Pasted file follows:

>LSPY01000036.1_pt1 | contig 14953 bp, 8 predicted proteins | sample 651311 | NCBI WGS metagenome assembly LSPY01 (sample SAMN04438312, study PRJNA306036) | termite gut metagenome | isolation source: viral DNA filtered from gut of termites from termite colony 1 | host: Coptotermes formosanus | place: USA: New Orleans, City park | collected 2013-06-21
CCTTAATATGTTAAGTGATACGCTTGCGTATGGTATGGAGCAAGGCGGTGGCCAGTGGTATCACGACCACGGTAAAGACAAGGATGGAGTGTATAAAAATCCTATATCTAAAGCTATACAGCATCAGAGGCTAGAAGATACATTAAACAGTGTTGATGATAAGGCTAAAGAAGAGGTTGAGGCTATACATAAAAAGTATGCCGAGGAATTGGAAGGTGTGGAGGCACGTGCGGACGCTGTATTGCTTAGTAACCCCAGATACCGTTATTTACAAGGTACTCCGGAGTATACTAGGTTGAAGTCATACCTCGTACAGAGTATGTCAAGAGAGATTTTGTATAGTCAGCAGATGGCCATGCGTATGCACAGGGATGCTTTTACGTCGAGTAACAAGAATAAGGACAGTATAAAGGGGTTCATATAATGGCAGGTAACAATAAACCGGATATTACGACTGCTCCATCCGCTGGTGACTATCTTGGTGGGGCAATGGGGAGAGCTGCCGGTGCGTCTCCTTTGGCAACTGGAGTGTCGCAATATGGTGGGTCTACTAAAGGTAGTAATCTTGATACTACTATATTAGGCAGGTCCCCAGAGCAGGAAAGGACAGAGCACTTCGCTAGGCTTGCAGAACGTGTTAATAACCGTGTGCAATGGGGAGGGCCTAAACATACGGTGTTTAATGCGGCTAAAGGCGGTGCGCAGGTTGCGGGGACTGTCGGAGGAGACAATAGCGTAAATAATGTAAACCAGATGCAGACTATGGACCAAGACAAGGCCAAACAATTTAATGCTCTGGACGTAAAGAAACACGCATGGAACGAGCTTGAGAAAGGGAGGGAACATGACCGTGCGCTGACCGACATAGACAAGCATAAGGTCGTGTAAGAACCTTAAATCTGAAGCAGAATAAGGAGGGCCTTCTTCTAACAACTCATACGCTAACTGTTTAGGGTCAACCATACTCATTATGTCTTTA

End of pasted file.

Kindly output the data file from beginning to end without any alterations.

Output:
>LSPY01000036.1_pt1 | contig 14953 bp, 8 predicted proteins | sample 651311 | NCBI WGS metagenome assembly LSPY01 (sample SAMN04438312, study PRJNA306036) | termite gut metagenome | isolation source: viral DNA filtered from gut of termites from termite colony 1 | host: Coptotermes formosanus | place: USA: New Orleans, City park | collected 2013-06-21
CCTTAATATGTTAAGTGATACGCTTGCGTATGGTATGGAGCAAGGCGGTGGCCAGTGGTATCACGACCACGGTAAAGACAAGGATGGAGTGTATAAAAATCCTATATCTAAAGCTATACAGCATCAGAGGCTAGAAGATACATTAAACAGTGTTGATGATAAGGCTAAAGAAGAGGTTGAGGCTATACATAAAAAGTATGCCGAGGAATTGGAAGGTGTGGAGGCACGTGCGGACGCTGTATTGCTTAGTAACCCCAGATACCGTTATTTACAAGGTACTCCGGAGTATACTAGGTTGAAGTCATACCTCGTACAGAGTATGTCAAGAGAGATTTTGTATAGTCAGCAGATGGCCATGCGTATGCACAGGGATGCTTTTACGTCGAGTAACAAGAATAAGGACAGTATAAAGGGGTTCATATAATGGCAGGTAACAATAAACCGGATATTACGACTGCTCCATCCGCTGGTGACTATCTTGGTGGGGCAATGGGGAGAGCTGCCGGTGCGTCTCCTTTGGCAACTGGAGTGTCGCAATATGGTGGGTCTACTAAAGGTAGTAATCTTGATACTACTATATTAGGCAGGTCCCCAGAGCAGGAAAGGACAGAGCACTTCGCTAGGCTTGCAGAACGTGTTAATAACCGTGTGCAATGGGGAGGGCCTAAACATACGGTGTTTAATGCGGCTAAAGGCGGTGCGCAGGTTGCGGGGACTGTCGGAGGAGACAATAGCGTAAATAATGTAAACCAGATGCAGACTATGGACCAAGACAAGGCCAAACAATTTAATGCTCTGGACGTAAAGAAACACGCATGGAACGAGCTTGAGAAAGGGAGGGAACATGACCGTGCGCTGACCGACATAGACAAGCATAAGGTCGTGTAAGAACCTTAAATCTGAAGCAGAATAAGGAGGGCCTTCTTCTAACAACTCATACGCTAACTGTTTAGGGTCAACCATACTCATTATGTCTTTA